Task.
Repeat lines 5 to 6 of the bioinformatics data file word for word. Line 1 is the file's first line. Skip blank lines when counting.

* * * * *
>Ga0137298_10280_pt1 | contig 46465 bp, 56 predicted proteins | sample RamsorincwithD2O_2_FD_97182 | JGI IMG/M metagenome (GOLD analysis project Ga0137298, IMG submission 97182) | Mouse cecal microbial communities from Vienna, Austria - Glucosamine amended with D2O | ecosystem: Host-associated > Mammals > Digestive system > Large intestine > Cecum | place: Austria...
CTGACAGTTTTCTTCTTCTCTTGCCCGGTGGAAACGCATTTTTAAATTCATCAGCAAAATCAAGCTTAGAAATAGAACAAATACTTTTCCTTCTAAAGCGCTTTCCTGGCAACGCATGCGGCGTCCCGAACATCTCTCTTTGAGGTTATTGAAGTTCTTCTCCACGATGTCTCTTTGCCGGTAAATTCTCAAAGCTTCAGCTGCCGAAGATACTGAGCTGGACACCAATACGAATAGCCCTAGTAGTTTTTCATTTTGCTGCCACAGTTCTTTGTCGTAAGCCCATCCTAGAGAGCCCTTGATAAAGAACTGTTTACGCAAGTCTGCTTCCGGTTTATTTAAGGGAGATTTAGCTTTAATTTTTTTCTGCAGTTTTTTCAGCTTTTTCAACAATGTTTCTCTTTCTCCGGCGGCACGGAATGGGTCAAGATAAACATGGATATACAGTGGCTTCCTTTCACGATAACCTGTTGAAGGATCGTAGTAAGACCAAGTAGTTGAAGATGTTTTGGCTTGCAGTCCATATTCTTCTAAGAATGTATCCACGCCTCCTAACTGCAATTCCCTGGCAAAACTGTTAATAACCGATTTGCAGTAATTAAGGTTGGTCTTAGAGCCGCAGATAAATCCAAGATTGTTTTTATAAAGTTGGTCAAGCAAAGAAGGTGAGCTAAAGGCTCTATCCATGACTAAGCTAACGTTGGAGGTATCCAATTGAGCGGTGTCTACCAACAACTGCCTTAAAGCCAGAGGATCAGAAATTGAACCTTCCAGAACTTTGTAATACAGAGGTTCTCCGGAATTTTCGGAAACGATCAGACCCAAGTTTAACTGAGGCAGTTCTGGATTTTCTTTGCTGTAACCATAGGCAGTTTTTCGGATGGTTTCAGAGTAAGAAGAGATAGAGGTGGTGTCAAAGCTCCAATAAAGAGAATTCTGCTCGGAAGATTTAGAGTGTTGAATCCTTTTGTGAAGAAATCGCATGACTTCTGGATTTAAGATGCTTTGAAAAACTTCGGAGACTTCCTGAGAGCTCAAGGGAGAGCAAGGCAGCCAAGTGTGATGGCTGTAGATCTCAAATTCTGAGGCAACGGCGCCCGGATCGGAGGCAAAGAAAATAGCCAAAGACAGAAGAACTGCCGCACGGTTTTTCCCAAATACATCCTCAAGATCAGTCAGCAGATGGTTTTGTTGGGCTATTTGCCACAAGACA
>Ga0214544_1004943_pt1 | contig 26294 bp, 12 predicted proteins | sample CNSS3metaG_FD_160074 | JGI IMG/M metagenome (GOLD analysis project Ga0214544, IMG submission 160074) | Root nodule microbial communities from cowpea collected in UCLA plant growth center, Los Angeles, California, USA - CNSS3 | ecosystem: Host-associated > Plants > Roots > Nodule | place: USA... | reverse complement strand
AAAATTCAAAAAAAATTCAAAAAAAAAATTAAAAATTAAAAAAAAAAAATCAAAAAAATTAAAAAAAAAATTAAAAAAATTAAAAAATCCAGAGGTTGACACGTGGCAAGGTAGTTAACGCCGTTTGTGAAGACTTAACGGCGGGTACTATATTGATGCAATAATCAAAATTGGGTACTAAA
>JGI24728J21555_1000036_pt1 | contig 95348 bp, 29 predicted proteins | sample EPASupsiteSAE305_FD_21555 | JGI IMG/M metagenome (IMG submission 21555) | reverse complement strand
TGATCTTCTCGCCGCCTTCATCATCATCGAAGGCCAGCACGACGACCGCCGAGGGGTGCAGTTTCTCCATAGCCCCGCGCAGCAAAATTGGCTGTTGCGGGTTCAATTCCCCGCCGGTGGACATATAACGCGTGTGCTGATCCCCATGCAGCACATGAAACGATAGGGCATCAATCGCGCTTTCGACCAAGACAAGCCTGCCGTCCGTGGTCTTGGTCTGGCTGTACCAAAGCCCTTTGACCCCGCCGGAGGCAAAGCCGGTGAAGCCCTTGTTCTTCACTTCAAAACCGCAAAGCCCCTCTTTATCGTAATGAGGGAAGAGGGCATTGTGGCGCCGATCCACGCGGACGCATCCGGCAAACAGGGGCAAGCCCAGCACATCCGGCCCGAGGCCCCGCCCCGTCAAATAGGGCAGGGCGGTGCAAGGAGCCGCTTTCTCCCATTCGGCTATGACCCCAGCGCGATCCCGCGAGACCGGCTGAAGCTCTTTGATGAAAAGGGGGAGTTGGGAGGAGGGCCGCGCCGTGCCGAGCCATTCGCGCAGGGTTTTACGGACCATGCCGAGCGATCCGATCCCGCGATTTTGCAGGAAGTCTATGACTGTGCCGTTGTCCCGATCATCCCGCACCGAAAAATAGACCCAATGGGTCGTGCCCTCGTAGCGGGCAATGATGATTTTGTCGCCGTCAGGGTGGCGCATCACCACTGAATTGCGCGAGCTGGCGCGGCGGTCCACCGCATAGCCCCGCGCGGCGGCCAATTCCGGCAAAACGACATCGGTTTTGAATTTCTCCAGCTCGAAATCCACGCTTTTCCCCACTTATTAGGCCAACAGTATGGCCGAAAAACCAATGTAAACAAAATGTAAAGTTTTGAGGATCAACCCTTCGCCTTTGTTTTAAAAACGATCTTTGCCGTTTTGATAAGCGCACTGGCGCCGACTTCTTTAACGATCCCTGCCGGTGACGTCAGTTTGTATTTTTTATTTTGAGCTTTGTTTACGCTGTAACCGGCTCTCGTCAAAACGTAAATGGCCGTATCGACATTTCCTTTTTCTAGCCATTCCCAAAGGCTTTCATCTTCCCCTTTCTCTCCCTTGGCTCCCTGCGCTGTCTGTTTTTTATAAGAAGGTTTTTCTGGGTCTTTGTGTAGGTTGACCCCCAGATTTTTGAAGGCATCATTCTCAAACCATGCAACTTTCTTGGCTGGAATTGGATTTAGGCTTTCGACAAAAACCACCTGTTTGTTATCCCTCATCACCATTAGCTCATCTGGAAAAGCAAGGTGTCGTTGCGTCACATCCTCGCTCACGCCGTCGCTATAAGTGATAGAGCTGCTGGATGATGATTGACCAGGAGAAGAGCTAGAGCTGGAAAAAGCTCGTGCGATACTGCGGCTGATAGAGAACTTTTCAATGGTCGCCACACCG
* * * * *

>JGI24728J21555_1000036_pt1 | contig 95348 bp, 29 predicted proteins | sample EPASupsiteSAE305_FD_21555 | JGI IMG/M metagenome (IMG submission 21555) | reverse complement strand
TGATCTTCTCGCCGCCTTCATCATCATCGAAGGCCAGCACGACGACCGCCGAGGGGTGCAGTTTCTCCATAGCCCCGCGCAGCAAAATTGGCTGTTGCGGGTTCAATTCCCCGCCGGTGGACATATAACGCGTGTGCTGATCCCCATGCAGCACATGAAACGATAGGGCATCAATCGCGCTTTCGACCAAGACAAGCCTGCCGTCCGTGGTCTTGGTCTGGCTGTACCAAAGCCCTTTGACCCCGCCGGAGGCAAAGCCGGTGAAGCCCTTGTTCTTCACTTCAAAACCGCAAAGCCCCTCTTTATCGTAATGAGGGAAGAGGGCATTGTGGCGCCGATCCACGCGGACGCATCCGGCAAACAGGGGCAAGCCCAGCACATCCGGCCCGAGGCCCCGCCCCGTCAAATAGGGCAGGGCGGTGCAAGGAGCCGCTTTCTCCCATTCGGCTATGACCCCAGCGCGATCCCGCGAGACCGGCTGAAGCTCTTTGATGAAAAGGGGGAGTTGGGAGGAGGGCCGCGCCGTGCCGAGCCATTCGCGCAGGGTTTTACGGACCATGCCGAGCGATCCGATCCCGCGATTTTGCAGGAAGTCTATGACTGTGCCGTTGTCCCGATCATCCCGCACCGAAAAATAGACCCAATGGGTCGTGCCCTCGTAGCGGGCAATGATGATTTTGTCGCCGTCAGGGTGGCGCATCACCACTGAATTGCGCGAGCTGGCGCGGCGGTCCACCGCATAGCCCCGCGCGGCGGCCAATTCCGGCAAAACGACATCGGTTTTGAATTTCTCCAGCTCGAAATCCACGCTTTTCCCCACTTATTAGGCCAACAGTATGGCCGAAAAACCAATGTAAACAAAATGTAAAGTTTTGAGGATCAACCCTTCGCCTTTGTTTTAAAAACGATCTTTGCCGTTTTGATAAGCGCACTGGCGCCGACTTCTTTAACGATCCCTGCCGGTGACGTCAGTTTGTATTTTTTATTTTGAGCTTTGTTTACGCTGTAACCGGCTCTCGTCAAAACGTAAATGGCCGTATCGACATTTCCTTTTTCTAGCCATTCCCAAAGGCTTTCATCTTCCCCTTTCTCTCCCTTGGCTCCCTGCGCTGTCTGTTTTTTATAAGAAGGTTTTTCTGGGTCTTTGTGTAGGTTGACCCCCAGATTTTTGAAGGCATCATTCTCAAACCATGCAACTTTCTTGGCTGGAATTGGATTTAGGCTTTCGACAAAAACCACCTGTTTGTTATCCCTCATCACCATTAGCTCATCTGGAAAAGCAAGGTGTCGTTGCGTCACATCCTCGCTCACGCCGTCGCTATAAGTGATAGAGCTGCTGGATGATGATTGACCAGGAGAAGAGCTAGAGCTGGAAAAAGCTCGTGCGATACTGCGGCTGATAGAGAACTTTTCAATGGTCGCCACACCG